- POSTED: 30 May 2014 06:57
- UPDATED: 30 May 2014 12:31
The United States warned China against sparking tensions in international airspace after Japan accused Beijing of "dangerous manoeuvres" above disputed seas.
WASHINGTON: The United States warned China on Thursday against sparking tensions in international airspace after Japan accused Beijing of "dangerous manoeuvres" above disputed seas.
"We do not accept China's declaration of an ADIZ (Air Defence Identification Zone) over the East China Sea and urge China not to implement it," State Department spokeswoman Jen Psaki said in a statement.
"We continue to urge China to work with other countries to establish confidence-building measures, including emergency communications channels, which can address dangers and lower tensions."
Japan has alleged that a Chinese fighter on Saturday flew within roughly 30 meters (100 feet) of a Japanese OP-3C surveillance plane above the waters where the countries' air defence identification zones overlap.
Another Chinese SU-27 fighter also flew close to a Japanese YS-11EB plane in the same airspace, the Japanese defence ministry said.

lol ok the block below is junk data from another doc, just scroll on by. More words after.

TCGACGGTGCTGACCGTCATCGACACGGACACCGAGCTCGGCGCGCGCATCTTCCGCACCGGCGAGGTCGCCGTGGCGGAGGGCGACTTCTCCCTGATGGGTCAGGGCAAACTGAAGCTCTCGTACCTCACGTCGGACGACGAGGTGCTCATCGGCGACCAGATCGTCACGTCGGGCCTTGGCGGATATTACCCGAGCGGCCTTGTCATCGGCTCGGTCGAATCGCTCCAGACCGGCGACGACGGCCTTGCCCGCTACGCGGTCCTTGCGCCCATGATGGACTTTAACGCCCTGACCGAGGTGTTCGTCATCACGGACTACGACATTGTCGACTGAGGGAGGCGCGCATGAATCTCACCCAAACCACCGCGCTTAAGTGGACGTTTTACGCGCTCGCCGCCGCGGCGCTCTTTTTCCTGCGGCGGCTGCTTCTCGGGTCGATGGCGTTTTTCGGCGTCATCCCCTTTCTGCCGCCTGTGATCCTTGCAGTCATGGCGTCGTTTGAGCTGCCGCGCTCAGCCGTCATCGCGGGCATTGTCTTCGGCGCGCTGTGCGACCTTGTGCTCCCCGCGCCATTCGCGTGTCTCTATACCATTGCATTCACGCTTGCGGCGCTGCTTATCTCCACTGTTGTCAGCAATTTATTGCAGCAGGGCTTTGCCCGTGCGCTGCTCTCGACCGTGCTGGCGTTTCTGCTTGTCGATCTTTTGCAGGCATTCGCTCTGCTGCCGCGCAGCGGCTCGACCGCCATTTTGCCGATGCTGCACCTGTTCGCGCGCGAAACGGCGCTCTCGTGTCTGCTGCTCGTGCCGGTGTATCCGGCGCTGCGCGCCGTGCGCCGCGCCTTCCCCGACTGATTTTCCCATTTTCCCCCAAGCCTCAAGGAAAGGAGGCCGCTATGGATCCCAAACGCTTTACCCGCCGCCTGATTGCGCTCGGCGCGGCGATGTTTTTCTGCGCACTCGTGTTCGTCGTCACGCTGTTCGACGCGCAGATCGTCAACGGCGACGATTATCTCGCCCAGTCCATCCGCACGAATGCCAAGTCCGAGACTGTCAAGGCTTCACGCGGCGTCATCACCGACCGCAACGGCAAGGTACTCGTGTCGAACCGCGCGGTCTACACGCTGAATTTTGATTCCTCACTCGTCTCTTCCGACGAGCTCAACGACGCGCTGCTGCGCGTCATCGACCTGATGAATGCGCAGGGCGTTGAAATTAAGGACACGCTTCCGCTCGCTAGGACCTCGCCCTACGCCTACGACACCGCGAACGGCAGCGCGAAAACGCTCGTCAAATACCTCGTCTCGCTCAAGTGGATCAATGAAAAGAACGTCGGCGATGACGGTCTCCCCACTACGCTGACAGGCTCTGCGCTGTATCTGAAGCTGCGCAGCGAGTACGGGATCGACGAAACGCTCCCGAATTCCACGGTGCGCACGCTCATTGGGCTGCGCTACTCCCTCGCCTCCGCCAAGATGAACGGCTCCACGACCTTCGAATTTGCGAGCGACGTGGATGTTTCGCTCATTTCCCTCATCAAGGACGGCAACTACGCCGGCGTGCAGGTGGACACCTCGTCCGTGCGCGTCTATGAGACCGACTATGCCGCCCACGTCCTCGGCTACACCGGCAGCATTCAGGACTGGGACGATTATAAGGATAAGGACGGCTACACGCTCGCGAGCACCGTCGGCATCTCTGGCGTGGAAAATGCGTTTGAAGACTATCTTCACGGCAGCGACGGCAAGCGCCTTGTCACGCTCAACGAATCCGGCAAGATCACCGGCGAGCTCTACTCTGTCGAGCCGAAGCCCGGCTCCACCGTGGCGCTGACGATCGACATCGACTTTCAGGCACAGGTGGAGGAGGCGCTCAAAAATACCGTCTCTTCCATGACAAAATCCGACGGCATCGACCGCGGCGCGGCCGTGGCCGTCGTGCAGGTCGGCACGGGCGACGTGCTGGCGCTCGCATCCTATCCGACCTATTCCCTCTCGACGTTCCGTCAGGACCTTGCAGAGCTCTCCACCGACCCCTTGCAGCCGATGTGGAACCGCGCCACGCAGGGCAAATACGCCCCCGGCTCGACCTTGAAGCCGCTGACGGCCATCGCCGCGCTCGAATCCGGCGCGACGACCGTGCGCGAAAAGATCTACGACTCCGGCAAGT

One fighter jet approached to within about 50 meters and the other was as close as 30 meters to the Japanese planes, according to the spokesman.
But Beijing hit back on Thursday at Tokyo's claims, saying two Japanese F-15 fighter jets came recklessly close to a Chinese Y-8 transport aircraft in an incident on November 23.
Psaki said Washington urged all states "to ensure that they respect the safety of aircraft in flight."
"Any attempt to interfere with freedom of overflight in international airspace raises regional tensions and increases the risk of miscalculation, confrontation, and unintended incidents," she maintained.
Relations between Japan and China are strained by a territorial dispute over Tokyo-controlled islands in the East China Sea known as Diaoyu in Chinese and Senkaku in Japanese.
Beijing raised regional tensions in November by declaring an air defence identification zone covering the area, which overlaps a similar Japanese zone.